Lenox — Addressing a class of aspiring young musicians on the opening of Berkshire (now Tanglewood) Music Center in the summer of 1940, Russian-born Serge Koussevitzky famously proclaimed, “If ever there was a time to speak of music, it is now in the New World . . . So long as art and culture exist, there is hope for humanity.”
Hope for humanity was hard to come by in those days. News from Europe was grim, and throughout the world the threat of war loomed large. But so did Koussevitzky’s long-cherished dream — first envisioned in his Russian homeland — of establishing an academy where “the greatest living composers would teach the art of composition, the greatest virtuosi, the art of perfect performance, the greatest conductors, the mystery of conducting orchestras and choruses.”
Having always known it would take a miracle to get his music academy off the ground, Koussevitzky was amazed when it finally opened, not in Russia, but thousands of miles from his homeland. “Little did I think that my own early dream of a Music and Art Center in Moscow, in the heart of Russia, would find its realization in the heart of New England a quarter of a century later. Indeed, miracles cannot be accounted for.”
The Tanglewood Continuum
Miracle or not, the popular conductor’s summer training program flourished admirably for two and a half decades before evolving into something far greater than he had anticipated: Its enrollment roughly doubled in 1966, thanks to an idea hatched by Erich Leinsdorf, then music director of the Boston Symphony Orchestra (BSO), and Wilbur Fullbright, then director of the School of Music at Boston University’s College of Fine Arts (CFA). Leinsdorf’s idea was to extend the Tanglewood Music Center (TMC) by adding a similar training program for students between the ages of 14 and 22. The new program, Boston University Tanglewood Institute (BUTI), quickly gained recognition as one of America’s most important training programs for gifted young musicians. Thus, BUTI took its place on what its executive director, Hilary Field Respass, refers to as a “continuum of teaching and mentoring.” This “Tanglewood continuum” begins with studies at BUTI and ends at the conclusion of a TMC fellowship (or, in many celebrated cases, with membership in the BSO itself). Each year, BUTI trains hundreds of music students from all corners of America and many foreign countries. Over a period of half a century, more than 10,000 students have studied at BUTI, many of them returning to Tanglewood years later to refine their skills as TMC Fellows. (Twenty-three of 2016’s TMC Fellows began their Tanglewood experience at BUTI.)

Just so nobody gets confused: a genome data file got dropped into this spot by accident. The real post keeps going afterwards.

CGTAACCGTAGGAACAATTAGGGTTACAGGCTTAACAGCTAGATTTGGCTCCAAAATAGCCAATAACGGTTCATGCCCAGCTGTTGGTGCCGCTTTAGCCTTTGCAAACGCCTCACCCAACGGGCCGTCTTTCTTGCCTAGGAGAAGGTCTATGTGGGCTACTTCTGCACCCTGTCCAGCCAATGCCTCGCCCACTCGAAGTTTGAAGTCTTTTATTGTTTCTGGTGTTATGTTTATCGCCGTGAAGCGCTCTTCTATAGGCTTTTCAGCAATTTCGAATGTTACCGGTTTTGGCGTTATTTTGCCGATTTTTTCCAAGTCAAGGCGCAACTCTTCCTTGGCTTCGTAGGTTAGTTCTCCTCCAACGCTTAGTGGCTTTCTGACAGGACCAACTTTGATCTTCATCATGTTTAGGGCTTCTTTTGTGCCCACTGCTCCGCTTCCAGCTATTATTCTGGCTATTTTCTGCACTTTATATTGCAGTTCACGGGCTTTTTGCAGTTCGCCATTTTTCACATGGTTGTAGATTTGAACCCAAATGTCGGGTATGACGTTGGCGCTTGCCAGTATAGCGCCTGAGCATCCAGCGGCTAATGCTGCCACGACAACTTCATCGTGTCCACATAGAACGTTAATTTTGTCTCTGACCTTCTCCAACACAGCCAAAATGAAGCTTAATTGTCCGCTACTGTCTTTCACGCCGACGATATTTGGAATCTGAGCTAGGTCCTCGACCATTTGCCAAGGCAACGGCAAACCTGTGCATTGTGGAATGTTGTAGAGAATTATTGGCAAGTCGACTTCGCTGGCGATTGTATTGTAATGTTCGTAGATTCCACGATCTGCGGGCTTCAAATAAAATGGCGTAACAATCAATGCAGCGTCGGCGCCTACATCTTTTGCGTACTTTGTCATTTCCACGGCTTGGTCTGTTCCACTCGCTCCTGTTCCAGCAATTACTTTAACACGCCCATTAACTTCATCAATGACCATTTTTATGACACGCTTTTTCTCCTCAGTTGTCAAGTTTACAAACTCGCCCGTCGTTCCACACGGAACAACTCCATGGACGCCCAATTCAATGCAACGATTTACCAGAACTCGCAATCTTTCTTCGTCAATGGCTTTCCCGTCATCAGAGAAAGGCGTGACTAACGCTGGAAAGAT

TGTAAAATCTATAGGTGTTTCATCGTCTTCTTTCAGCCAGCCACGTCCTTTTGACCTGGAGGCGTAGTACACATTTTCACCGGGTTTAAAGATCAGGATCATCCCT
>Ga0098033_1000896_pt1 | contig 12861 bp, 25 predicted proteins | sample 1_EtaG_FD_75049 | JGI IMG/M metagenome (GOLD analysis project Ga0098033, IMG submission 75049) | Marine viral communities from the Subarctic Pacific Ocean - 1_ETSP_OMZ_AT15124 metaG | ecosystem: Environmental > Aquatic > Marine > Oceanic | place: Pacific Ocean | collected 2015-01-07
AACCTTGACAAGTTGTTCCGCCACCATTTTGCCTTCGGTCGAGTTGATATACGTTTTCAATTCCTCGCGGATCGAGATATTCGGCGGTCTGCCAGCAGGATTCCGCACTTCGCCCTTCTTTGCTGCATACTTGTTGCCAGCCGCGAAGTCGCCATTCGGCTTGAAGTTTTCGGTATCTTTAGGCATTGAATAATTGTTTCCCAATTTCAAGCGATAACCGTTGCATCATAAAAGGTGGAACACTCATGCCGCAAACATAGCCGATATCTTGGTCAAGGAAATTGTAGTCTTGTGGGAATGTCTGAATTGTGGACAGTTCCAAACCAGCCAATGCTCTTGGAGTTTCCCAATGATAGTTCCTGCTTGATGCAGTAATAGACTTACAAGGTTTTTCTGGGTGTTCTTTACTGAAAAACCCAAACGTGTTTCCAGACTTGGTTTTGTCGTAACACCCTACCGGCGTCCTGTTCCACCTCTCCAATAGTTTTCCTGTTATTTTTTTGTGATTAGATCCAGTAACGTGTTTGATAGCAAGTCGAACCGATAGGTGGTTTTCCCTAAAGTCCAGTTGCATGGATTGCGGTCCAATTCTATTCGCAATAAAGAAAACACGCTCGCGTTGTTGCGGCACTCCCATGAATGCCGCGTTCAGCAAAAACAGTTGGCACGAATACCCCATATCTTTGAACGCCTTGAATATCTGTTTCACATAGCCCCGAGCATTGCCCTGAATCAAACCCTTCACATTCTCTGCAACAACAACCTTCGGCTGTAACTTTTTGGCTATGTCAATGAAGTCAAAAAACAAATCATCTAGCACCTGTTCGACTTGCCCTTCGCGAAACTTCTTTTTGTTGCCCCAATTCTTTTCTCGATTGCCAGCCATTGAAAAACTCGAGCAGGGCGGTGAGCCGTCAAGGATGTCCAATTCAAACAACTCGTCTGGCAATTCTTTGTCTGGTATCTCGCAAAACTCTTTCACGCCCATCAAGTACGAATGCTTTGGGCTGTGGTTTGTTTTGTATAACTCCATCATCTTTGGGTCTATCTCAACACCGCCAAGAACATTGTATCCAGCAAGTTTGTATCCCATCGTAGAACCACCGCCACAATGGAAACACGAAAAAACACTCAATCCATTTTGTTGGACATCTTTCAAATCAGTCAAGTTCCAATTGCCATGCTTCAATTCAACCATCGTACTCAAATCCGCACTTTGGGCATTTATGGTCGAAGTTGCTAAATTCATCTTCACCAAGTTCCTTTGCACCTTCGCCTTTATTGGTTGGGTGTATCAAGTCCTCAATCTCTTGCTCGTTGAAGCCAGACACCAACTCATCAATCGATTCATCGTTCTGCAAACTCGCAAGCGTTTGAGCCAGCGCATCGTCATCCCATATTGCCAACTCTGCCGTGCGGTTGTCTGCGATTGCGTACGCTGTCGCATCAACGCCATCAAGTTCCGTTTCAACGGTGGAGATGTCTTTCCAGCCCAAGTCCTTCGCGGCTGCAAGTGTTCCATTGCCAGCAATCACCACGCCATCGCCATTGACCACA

The 50th Anniversary Celebration
Observing its 50th anniversary in 2016, BUTI held a day-long celebration on Saturday, August 6, 2016 that included a piano recital, an alumni panel discussion, a star-studded soiree in the Highwood Tent and — the day’s highlight — a concert performance in Ozawa Hall by the Institute’s Young Artists Orchestra and Chorus. On the following day, the Young Artists Composition Program held an end-of-summer recital showcasing its students’ newly created pieces.
A sizable contingent of distinguished BUTI alumni participated in Saturday’s anniversary concert. One of the most interesting was the BSO’s Assistant Principal Bass, Lawrence Wolfe, a 50-year BUTI alumnus. (Yes, he was there on BUTI’s opening day.) Appearing early in the program, Wolfe’s newly commissioned piece for double bass ensemble, “It All Starts with Koussy,” gave three BUTI alums and several of this year’s student bassists a lively run for their money. Wolfe’s whimsically difficult composition put all the ensemble’s players — including BSO veterans — through their paces. The piece was pure, if at times harrowing, fun for the bassists and audience.